Fulfilling the Law and the Prophets
Jesus says that all of the Law and the Prophets hang on the two greatest commandments: loving God with the totality of your existence and loving your neighbor as yourself. That all sounds good, but what is meant by this notion of the Law and the Prophets?
To begin with, we ought to make it clear what this passage is not saying. It is not saying that the Law and the Prophets have all been derived from these two commandments (just the opposite — these two commandments are a summary of the Law and the Prophets!). Further, this is not saying that if you do these two commandments, you are able to fulfill all that the Law and the Prophets demand (as if we could do this fully!).
To begin with, the Law, when spoken in a context like this, is most typically a reference to the Pentateuch, or the first five books of the Bible — known as the Books of Moses or the Torah (the Hebrew word for Law). The Prophets refer to the books of Joshua, Judges, Samuel, Kings, Isaiah, Jeremiah, Ezekiel, and the Twelve Minor Prophets — again, this is a Hebrew designation for these works.
What function do these books play? To begin with, they introduce the Law and the Covenant to the people of God. Second of all, they demonstrate the failure of the people of God to fulfill the righteous demands of the Covenant Law and of God’s faithfulness to his Covenant promises despite the people’s failures. In a very real sense, the purpose of the Law and the Prophets was to communicate to the people that they did not fulfill the Law and the Prophets (in most cases, they didn’t even try) and to demonstrate to the people that they needed a redeemer.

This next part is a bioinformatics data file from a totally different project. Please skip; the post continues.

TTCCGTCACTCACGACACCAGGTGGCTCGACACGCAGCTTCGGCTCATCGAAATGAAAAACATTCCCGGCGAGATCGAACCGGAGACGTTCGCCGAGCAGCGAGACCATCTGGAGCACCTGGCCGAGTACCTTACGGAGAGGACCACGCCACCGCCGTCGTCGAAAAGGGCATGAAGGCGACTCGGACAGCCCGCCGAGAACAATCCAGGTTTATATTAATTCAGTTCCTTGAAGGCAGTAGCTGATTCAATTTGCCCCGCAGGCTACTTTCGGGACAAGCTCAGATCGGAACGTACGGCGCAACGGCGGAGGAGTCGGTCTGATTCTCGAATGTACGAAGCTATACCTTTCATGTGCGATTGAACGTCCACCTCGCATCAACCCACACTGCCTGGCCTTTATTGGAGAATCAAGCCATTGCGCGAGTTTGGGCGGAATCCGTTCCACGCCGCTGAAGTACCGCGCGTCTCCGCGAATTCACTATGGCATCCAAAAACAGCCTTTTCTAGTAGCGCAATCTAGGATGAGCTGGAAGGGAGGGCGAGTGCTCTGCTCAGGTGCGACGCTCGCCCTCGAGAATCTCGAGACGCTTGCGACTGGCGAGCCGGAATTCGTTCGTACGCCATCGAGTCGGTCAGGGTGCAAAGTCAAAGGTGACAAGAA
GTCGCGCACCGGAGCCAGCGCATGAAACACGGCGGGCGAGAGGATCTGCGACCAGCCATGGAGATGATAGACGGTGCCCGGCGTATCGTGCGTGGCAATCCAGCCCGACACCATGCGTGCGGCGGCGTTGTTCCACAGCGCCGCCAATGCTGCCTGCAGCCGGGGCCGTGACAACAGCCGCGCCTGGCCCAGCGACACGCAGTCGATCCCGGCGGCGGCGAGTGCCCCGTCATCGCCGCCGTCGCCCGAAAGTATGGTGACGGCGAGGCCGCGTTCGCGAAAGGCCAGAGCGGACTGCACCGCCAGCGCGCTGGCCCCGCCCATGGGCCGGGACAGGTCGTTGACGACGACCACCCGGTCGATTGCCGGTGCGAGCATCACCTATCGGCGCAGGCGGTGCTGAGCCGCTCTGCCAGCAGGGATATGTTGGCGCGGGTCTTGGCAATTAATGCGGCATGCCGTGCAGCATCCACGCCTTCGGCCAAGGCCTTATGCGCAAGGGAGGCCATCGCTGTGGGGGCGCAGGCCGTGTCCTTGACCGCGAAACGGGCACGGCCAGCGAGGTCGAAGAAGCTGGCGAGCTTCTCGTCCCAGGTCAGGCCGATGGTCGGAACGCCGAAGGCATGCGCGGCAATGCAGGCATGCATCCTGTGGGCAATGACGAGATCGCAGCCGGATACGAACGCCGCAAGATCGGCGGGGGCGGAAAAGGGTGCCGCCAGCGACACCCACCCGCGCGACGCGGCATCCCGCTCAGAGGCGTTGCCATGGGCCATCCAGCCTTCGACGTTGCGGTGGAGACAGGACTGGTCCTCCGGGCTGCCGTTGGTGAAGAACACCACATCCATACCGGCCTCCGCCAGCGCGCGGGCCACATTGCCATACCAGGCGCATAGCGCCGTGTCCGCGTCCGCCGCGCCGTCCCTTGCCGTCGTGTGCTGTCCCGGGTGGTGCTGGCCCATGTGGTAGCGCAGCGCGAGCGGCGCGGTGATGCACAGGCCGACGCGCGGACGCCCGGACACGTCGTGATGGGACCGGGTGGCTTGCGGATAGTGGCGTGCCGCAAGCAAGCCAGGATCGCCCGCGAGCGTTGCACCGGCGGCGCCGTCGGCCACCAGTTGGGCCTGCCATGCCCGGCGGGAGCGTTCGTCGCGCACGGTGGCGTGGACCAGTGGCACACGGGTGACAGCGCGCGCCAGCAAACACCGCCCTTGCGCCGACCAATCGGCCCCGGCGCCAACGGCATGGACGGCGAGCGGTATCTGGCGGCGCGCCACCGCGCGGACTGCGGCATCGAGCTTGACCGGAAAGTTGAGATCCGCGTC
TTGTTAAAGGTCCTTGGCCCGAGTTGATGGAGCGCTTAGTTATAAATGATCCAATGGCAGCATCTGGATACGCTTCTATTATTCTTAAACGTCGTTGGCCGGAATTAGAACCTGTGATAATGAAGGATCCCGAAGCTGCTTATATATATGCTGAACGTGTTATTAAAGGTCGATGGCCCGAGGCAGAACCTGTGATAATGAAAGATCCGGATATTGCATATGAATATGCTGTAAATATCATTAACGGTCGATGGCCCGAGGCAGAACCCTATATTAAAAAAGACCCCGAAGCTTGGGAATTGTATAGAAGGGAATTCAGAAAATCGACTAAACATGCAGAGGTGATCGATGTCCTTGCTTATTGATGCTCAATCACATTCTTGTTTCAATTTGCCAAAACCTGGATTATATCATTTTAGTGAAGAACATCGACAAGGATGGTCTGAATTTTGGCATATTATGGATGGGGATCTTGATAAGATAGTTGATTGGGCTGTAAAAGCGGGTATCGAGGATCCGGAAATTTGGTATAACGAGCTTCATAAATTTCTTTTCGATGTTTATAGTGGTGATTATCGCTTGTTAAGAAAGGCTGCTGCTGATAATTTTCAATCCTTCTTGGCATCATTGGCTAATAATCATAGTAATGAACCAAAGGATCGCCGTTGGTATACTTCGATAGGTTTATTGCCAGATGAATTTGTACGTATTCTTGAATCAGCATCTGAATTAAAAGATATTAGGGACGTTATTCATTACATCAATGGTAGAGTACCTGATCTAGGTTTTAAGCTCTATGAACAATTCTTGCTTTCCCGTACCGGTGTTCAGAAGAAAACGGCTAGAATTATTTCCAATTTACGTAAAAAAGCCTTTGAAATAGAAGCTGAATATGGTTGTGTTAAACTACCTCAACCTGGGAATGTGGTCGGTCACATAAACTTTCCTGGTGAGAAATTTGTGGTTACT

There is a telling passage that speaks to this reality found in Ezekiel 7:26. Ezekiel has been prophesying the destruction of the land of Israel and in that context, he says that the Law has perished from the priests (they no longer honor it or preach it to the people) and the people seek visions from the Prophets (yet the prophets make no sense apart from the Law). So, what do the people have but judgment and terror?
In the Sermon on the Mount, Jesus states unambiguously that he has come to fulfill and not abolish the Law — that the Law will never pass away until the heavens and the earth pass away. Indeed, in coming as the new and greater Covenant mediator, who can live out the Law perfectly on behalf of his people, he also fulfills the Covenant that God made and the people broke. In fact, Christ is the great fulfillment of this Covenant promise, the beginning of which is found in Genesis 3:15.
So, what is this ultimately saying to us? To begin with, Jesus is the demonstration of what it looks like to live out the first and second “greatest” commandments perfectly. If we wish to grow in grace and in spiritual maturity (as well as in demonstrating our Love toward God), this is that for which we must strive. Second, it is a reminder that without a love of God (that emanates from the totality of our being), we don’t even have a chance of living out the second (which flows from the first). We love our neighbor not as an individual command in and of itself; we love our neighbor because we love our God — the second flows out of the first. And third, if you could summarize the Law and Prophets — what God expected of his people and what his people failed to do — then here you have it: Love the Lord your God with all of your heart, with all of your soul, with all of your mind, and with all of your strength, and love your neighbor as yourself.
Posted on August 22, 2018, in Heidelberg Catechism and tagged Heidelberg Catechism, Law and the Prophets, Question 4. Bookmark the permalink. Leave a comment.
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